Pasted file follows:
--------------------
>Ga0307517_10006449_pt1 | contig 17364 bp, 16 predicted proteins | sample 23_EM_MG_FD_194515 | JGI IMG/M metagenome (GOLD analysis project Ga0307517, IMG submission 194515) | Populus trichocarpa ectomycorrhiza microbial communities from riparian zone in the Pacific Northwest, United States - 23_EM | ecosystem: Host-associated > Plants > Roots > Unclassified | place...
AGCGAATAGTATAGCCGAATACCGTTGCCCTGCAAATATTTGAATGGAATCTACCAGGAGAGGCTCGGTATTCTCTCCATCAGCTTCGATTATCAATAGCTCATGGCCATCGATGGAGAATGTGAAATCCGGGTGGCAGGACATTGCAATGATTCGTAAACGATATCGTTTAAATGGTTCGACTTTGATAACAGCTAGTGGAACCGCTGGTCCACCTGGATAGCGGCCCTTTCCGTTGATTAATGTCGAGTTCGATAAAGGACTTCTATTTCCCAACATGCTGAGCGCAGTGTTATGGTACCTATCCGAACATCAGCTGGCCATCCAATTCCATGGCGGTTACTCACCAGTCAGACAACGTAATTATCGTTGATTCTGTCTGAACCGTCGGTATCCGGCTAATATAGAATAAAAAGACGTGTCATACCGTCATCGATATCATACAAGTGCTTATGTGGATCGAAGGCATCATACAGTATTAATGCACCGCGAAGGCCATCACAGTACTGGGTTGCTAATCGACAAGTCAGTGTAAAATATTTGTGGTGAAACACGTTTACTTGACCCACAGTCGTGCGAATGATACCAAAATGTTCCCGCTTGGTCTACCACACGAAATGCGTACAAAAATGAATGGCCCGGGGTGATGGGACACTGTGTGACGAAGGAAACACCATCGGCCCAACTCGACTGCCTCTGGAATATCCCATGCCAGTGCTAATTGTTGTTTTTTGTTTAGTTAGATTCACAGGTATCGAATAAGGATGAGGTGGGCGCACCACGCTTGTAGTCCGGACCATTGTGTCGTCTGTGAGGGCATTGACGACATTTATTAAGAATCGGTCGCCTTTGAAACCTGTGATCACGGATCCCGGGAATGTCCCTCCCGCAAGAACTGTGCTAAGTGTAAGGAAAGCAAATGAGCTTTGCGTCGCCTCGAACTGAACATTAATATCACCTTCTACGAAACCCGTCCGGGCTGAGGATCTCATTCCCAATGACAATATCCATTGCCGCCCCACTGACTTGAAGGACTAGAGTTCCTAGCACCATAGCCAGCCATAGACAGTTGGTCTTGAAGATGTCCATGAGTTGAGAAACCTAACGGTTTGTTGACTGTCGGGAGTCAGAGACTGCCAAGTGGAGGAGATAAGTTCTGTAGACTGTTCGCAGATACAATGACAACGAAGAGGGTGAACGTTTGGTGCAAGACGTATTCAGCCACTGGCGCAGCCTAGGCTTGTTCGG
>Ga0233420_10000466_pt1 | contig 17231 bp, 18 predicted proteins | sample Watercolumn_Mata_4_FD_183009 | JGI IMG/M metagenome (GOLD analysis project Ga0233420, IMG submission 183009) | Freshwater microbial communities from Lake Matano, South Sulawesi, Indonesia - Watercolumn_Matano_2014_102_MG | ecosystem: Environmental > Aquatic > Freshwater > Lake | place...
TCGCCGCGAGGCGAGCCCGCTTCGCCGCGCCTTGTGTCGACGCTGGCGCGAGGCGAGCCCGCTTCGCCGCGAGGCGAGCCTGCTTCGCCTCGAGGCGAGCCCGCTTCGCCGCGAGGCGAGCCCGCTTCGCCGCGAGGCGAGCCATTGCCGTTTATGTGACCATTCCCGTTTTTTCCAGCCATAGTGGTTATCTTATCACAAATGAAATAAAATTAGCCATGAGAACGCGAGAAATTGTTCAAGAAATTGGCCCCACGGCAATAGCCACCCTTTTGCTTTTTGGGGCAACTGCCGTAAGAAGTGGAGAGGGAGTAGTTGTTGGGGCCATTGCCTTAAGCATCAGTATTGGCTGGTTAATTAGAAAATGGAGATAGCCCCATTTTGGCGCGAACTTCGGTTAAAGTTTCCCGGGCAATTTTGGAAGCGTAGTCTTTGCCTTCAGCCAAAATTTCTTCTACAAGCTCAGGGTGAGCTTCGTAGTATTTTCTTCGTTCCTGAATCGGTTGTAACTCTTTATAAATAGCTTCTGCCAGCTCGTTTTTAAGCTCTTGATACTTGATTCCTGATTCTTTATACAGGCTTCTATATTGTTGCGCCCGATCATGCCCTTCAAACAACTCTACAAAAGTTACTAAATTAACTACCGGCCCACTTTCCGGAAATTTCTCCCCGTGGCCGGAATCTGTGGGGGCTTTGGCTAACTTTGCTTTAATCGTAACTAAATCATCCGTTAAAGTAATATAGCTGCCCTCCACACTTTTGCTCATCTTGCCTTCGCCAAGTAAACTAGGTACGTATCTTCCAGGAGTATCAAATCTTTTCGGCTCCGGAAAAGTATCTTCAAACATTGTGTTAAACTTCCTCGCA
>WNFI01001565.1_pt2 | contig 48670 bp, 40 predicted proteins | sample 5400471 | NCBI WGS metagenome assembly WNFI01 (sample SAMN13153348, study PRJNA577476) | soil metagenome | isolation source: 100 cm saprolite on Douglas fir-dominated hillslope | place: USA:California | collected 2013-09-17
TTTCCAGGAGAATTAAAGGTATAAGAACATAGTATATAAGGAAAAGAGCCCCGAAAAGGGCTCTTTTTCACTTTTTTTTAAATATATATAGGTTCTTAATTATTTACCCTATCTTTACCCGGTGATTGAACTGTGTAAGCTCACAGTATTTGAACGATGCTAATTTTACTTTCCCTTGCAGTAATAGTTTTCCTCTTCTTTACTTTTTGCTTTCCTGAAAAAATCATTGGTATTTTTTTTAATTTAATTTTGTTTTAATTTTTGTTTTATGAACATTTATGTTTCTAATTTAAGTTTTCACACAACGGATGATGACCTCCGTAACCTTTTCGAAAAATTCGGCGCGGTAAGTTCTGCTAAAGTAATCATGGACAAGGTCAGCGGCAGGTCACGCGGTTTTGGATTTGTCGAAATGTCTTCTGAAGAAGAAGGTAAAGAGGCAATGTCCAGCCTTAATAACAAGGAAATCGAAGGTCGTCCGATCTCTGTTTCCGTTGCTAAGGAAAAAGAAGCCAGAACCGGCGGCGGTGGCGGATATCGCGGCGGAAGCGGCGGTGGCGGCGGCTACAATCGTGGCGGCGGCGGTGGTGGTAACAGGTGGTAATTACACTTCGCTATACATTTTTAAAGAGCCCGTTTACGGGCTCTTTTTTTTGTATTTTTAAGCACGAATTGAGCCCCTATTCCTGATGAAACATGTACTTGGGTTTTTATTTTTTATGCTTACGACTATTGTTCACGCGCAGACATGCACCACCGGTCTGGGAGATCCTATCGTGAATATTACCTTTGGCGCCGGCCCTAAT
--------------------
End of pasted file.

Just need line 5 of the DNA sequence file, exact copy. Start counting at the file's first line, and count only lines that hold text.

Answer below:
>WNFI01001565.1_pt2 | contig 48670 bp, 40 predicted proteins | sample 5400471 | NCBI WGS metagenome assembly WNFI01 (sample SAMN13153348, study PRJNA577476) | soil metagenome | isolation source: 100 cm saprolite on Douglas fir-dominated hillslope | place: USA:California | collected 2013-09-17